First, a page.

Educating the Educators: A Lesson on Mental Health

Mental health issues often go unnoticed in the hustle and bustle of the school day, and because of this, stigmas arise from some students falling behind or acting out because of their illnesses and other children not knowing the reason why and putting a derogatory term to the lacking behavior.

Mental health issues in public schools is a rising topic that needs attention to better the current system. Whether it be the stigmas that are introduced in public schools from the children, the mental health training for the teachers and staff, or the resources that are provided in the school, all of these areas need consideration in order to overall have a better experience for the children that need assistance the most.

“Nearly 1 in 5 students will experience a mental health disorder in any given year” (NAMI NC)

The National Alliance on Mental Illness, or NAMI, in North Carolina is specifically looking at revising a proposed mental health policy for public schools in Raleigh, North Carolina. This new policy introduces the idea for providing mental health training for staff, and to create a school mental health assistance team to improve staffing ratios and overall improve the quality of schooling for students with mental disorders.

Mental health disorders can greatly affect classroom learning and social interactions and they affect children in varying degrees. The statistic above shows just how common these mental disorders are in the classroom and because of this, there needs to be a wide range of staff that can help in different areas of mental illness ready to provide the support that these students crave. A safe and supportive environment is necessary to begin removing these stigmas in the school system and start on a track towards helping the underrepresented mental health issues in so many of these children.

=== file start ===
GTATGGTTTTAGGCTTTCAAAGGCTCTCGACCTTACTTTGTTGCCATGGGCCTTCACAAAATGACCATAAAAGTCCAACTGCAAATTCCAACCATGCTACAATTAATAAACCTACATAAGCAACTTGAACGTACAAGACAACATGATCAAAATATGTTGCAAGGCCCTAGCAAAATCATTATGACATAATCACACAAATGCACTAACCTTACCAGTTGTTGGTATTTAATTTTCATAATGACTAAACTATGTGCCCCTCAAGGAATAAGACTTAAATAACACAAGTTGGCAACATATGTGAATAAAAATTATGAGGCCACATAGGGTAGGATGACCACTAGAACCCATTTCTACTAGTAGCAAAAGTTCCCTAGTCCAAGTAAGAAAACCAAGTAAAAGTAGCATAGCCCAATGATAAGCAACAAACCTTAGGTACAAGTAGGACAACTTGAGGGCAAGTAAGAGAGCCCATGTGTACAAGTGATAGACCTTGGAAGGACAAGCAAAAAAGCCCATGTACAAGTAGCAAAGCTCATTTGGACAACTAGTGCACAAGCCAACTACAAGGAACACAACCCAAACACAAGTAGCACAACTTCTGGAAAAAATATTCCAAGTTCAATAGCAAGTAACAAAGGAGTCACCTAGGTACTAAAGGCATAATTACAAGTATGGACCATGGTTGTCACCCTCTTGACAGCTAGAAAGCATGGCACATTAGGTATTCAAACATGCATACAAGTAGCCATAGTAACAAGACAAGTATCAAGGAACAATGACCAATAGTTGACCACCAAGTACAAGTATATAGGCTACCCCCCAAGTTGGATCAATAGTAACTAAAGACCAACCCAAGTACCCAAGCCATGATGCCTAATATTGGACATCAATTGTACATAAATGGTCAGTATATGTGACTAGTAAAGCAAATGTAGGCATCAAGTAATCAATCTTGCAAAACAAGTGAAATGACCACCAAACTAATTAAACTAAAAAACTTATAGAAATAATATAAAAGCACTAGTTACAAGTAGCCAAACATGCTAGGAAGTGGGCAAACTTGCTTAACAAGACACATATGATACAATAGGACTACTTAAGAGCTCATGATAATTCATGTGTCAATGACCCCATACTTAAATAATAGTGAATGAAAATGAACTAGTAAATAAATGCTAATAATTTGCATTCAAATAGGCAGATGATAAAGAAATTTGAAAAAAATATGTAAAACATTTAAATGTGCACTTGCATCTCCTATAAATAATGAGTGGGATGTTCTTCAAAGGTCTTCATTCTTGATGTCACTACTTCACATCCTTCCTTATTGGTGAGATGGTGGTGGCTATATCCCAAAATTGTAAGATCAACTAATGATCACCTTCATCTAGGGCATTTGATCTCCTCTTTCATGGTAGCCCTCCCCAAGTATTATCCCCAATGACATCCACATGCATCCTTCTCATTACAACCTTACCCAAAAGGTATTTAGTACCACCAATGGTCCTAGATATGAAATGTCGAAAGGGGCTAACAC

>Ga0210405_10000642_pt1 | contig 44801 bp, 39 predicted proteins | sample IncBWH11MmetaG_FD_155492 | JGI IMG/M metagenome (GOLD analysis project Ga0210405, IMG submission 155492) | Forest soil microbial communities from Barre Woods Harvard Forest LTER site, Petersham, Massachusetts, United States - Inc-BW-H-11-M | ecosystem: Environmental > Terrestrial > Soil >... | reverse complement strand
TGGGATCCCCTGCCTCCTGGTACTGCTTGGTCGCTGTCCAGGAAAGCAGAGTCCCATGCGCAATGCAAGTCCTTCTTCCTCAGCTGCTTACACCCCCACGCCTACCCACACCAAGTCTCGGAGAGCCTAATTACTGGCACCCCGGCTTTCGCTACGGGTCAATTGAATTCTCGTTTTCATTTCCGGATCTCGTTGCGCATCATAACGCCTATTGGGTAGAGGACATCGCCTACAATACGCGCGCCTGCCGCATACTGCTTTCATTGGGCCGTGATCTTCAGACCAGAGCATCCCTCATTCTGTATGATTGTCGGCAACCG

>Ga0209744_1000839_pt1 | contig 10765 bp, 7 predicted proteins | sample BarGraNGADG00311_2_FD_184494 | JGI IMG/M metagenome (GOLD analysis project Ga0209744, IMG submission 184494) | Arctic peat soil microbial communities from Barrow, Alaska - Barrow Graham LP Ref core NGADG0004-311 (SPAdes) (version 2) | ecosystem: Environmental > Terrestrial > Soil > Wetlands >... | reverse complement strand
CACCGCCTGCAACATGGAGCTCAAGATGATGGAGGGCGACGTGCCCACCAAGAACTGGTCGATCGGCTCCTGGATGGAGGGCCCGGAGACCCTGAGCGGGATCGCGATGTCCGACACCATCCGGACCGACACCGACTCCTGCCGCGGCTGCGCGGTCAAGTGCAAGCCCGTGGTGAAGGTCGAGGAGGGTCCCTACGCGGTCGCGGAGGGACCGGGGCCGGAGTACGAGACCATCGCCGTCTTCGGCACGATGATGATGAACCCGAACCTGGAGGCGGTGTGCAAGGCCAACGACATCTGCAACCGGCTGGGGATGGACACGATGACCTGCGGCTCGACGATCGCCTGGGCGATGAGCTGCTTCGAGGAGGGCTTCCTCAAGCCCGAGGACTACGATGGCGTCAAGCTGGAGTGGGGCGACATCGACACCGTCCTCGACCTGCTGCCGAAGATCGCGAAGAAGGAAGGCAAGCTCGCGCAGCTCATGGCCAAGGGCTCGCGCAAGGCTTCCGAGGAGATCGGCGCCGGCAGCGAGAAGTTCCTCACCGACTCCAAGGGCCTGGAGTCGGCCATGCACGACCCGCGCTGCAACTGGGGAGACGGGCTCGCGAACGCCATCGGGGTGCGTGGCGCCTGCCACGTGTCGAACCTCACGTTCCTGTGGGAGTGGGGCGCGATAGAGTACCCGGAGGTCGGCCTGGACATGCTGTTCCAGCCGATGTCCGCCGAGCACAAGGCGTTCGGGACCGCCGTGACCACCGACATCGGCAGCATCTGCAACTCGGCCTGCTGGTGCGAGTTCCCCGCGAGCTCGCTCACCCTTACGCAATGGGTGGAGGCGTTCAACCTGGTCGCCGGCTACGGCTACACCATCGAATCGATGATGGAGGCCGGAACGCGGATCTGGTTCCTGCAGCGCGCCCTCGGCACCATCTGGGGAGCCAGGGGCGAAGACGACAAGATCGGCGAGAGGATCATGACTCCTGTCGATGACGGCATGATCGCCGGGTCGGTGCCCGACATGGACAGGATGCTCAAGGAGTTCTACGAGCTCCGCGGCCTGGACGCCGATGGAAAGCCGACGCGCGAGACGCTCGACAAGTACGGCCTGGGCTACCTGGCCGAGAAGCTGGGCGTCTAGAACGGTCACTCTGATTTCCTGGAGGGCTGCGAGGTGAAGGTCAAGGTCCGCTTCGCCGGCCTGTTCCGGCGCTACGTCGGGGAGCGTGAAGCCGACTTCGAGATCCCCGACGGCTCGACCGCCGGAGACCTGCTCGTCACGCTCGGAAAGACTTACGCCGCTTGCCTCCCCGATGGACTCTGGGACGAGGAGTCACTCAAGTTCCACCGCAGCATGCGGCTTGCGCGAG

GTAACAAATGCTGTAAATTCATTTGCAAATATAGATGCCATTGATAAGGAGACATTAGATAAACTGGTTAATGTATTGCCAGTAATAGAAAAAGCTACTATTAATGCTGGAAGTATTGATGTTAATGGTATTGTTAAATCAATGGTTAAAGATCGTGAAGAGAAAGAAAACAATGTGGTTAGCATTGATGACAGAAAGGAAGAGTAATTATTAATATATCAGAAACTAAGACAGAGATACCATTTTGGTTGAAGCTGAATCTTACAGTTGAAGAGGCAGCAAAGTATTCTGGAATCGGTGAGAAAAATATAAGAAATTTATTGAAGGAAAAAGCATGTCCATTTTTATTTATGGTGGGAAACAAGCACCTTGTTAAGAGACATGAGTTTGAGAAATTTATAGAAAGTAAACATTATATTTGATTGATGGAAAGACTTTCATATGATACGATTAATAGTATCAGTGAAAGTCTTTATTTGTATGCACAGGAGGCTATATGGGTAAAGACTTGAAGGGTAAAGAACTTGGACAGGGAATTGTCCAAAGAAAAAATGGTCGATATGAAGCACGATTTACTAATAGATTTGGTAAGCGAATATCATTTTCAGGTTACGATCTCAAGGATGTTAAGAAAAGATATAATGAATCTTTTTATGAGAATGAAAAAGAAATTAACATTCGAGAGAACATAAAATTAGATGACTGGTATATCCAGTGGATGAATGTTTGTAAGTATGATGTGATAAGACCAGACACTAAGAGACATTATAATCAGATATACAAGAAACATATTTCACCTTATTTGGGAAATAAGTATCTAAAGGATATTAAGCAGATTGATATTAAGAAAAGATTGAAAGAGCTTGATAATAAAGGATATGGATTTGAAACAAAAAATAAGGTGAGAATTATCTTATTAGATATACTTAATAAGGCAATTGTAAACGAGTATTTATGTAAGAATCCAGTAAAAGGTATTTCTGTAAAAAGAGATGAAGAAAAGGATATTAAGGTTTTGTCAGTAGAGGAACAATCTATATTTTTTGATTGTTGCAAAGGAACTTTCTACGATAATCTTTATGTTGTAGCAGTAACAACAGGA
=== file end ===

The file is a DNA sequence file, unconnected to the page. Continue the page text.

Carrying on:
3 thoughts on “Educating the Educators: A Lesson on Mental Health

  1. I definitely agree with your statements regarding the lack of mental health education in public schools. As a student who grew up in the public school system, I can confirm that there was little to no awareness around mental health. Due to this lack of awareness, I saw many of my friends and classmates who were struggling with mental health challenges of their own fall behind and be judged by their peers. It would be incredible if the North Carolina General Assembly would pass this new mental health training policy! Hopefully it will help improve the highly stigmatized issue.


  2. I wonder how much the way school systems are made contributes to mental health? The way school works now is very industrial. You go to one class, get that knowledge. You go to the next class, get that knowledge. It’s almost as if you’re a machine getting updates.

    I feel any system that acts with default “assembly line” actions is limited in how much it can actually help in non mechanical problems. You don’t fix mental health problems with more funding. You fix it with better people and more understanding towards the individual in the system.

    Liked by 1 person

    1. I think this is a very important point! The way our schools are set up now is, like you said, very mechanical and this greatly hinders creativity and the ability for students to become individuals. This could definitely affect the mental health of students and I think this is a big issue in our public school systems, especially in NC.


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